Gail lived her life focused on those simple things that mattered most in life - relationships with family and friends, and living a life of new experiences. She was diagnosed with Stage 4 breast cancer in 2016, and passed away in June 2019 at age 56. This Fund is dedicated to her life and memory, and the courage and compassion she showed during her illness.
Gail was born in Little Falls, New Jersey and attended Rutgers College, where she graduated Phi Beta Kappa.
Gail's intelligence and work ethic led to distinguished academic and professional careers. She attended the University of Pennsylvania Law School, where she was an editor of the University of Pennsylvania Law Review.
After law school she clerked on the U.S. Court of Appeals for the D.C. Circuit, and then joined what was then the D.C. law firm of Wilmer, Cutler & Pickering as an associate. From there she began a series of public service positions, working for the Center to Prevent Handgun Violence Legal Action Project, and then to the U.S. Department of Justice, where she rose to the position of General Counsel to the Inspector General at DOJ. For the last 6 years she served as Deputy Inspector General at NASA. She enjoyed her work, and especially the relationships she had with her colleagues.
While Gail's academic and professional career was impressive, Gail's story is also about how she lived her personal life and established her priorities for living, both before and after her cancer diagnosis. Her essence was about the people in her life, and new experiences to be enjoyed. Cooking and planning dinner parties, travel vacations with family or friends, gathering at holidays, arguing politics, going to plays or concerts, enjoying good wine, being at the beach, and most importantly raising her children and being present in all aspects of their lives - these are what gave her life meaning and joy.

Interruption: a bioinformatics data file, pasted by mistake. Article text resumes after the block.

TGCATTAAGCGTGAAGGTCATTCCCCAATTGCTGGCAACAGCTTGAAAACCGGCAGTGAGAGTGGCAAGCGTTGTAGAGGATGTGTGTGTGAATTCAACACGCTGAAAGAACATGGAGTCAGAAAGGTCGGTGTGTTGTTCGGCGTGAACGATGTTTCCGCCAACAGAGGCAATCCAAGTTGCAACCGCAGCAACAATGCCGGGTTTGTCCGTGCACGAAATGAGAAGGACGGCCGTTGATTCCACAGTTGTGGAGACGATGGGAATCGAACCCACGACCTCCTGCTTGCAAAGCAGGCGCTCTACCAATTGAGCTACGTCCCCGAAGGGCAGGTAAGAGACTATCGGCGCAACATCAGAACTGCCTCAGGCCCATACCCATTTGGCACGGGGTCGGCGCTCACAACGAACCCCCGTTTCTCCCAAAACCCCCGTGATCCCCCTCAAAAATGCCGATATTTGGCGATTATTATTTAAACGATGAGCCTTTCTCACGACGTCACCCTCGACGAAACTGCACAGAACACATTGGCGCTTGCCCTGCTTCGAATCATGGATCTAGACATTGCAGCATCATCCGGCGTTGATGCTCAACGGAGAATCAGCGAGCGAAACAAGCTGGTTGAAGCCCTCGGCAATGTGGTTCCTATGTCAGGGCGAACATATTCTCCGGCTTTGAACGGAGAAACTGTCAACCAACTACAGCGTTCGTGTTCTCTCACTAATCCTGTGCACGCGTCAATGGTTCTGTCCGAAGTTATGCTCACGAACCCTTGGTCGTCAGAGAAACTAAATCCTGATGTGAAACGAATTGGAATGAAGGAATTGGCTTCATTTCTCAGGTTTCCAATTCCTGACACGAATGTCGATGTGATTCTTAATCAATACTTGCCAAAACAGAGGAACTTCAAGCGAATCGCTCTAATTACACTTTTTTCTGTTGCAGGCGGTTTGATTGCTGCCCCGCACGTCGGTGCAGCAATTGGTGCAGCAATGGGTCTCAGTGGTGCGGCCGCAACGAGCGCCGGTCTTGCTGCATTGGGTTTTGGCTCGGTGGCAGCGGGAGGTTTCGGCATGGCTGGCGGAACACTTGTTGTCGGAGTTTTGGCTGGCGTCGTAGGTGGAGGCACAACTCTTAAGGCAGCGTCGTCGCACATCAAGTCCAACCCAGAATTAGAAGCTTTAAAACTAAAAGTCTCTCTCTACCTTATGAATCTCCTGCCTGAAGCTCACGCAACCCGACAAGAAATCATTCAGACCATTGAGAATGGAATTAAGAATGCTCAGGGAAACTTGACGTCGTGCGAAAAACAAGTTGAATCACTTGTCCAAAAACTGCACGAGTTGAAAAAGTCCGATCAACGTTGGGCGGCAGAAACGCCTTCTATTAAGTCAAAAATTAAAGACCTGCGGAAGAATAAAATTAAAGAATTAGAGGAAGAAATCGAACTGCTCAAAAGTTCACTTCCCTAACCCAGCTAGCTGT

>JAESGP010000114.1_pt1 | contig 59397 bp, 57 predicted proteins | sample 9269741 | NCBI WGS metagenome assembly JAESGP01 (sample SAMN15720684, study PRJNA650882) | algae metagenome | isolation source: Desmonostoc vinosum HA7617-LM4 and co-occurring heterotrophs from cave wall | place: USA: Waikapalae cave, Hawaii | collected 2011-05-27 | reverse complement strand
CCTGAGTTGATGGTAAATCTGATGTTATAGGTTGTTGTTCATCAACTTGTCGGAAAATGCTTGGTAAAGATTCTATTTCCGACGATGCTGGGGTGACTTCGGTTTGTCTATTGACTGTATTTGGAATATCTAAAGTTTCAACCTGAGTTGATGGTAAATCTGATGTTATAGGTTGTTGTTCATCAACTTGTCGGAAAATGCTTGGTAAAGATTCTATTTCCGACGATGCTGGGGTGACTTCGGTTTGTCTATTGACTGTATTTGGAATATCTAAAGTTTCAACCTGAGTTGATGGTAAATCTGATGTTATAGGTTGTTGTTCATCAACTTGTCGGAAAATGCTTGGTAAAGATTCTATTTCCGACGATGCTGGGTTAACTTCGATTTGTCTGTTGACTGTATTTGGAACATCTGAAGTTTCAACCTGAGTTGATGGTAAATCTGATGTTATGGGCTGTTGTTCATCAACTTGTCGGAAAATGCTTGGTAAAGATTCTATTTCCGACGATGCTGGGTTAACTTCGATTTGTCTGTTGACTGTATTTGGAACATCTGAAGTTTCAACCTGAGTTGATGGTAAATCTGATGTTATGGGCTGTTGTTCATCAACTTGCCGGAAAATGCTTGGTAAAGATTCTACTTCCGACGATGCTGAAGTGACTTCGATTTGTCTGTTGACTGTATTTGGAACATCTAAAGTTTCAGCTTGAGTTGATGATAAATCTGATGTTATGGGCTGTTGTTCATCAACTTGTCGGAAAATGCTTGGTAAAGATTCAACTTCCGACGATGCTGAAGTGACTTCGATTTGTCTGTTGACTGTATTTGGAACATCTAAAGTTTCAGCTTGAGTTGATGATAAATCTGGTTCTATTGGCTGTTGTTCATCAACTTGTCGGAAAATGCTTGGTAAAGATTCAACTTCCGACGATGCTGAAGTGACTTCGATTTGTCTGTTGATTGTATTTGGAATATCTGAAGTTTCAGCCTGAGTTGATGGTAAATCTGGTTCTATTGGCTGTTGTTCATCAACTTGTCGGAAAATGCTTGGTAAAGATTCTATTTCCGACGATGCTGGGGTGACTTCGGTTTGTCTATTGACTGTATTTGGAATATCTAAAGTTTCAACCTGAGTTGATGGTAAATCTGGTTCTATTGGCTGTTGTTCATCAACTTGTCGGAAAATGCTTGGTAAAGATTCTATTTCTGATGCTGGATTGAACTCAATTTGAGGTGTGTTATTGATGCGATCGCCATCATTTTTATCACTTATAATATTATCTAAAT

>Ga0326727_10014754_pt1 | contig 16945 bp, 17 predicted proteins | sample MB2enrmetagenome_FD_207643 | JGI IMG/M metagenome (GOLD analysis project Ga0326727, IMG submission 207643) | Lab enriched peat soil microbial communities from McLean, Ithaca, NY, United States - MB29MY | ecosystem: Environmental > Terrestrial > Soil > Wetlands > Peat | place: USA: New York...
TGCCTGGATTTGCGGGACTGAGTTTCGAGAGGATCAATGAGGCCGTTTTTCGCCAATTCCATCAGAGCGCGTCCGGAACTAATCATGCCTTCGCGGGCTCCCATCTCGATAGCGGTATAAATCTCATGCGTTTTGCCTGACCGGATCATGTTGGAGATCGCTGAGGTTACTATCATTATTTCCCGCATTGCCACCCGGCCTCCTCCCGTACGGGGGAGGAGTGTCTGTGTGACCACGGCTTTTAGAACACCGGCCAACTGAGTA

Her life philosophy was unchanged after her diagnosis. In between treatments and setbacks, she focused on family, and as much travel to new and different places as circumstances allowed. She shared the details of her illness with others sparingly; she wanted whatever time she had to be focused not on her or her disease, but on living the life she had to the fullest she was able. As she told her sister-in-law, "I will live the best I can as long as I can."
Throughout her life, Gail lived a healthy lifestyle - eating healthy foods, exercising, and getting all her periodic breast cancer screenings. This is why her sudden Stage 4 diagnosis, coming only a few months after a clean mammogram, was such devastating news. While unlucky to receive such a diagnosis, Gail, even during her illness, felt fortunate for other aspects of her life - having good health insurance and the financial resources for uncovered medical expenses, strong family support, good medical care nearby, and the ability to travel and spend time with family and friends for those periods when her disease was controlled. She knew others facing the same illness faced more hardships than she did, and wanted to help.
In trying to stay centered on those positive aspects of her life, even with cancer, Gail lived the advice she had given her younger brother many years before: "Focus on what you have, not what you don't". She could not control the hand she had been dealt and its consequences, but she could focus on what she did have, and felt fortunate for the support around her and the life she had lived. In his forward to the famous book Man's Search For Meaning by Victor E. Frankl, the Rabbi Harold Kushner summarizes Frankl's insight about drawing meaning from life in similar terms: You cannot always control what happens to you in life, but you can seek to control what you will feel and do about what happens to you. Gail continued to seek and live a meaningful life on her own terms even with cancer and until the end, and her courage and dignity will always inspire us.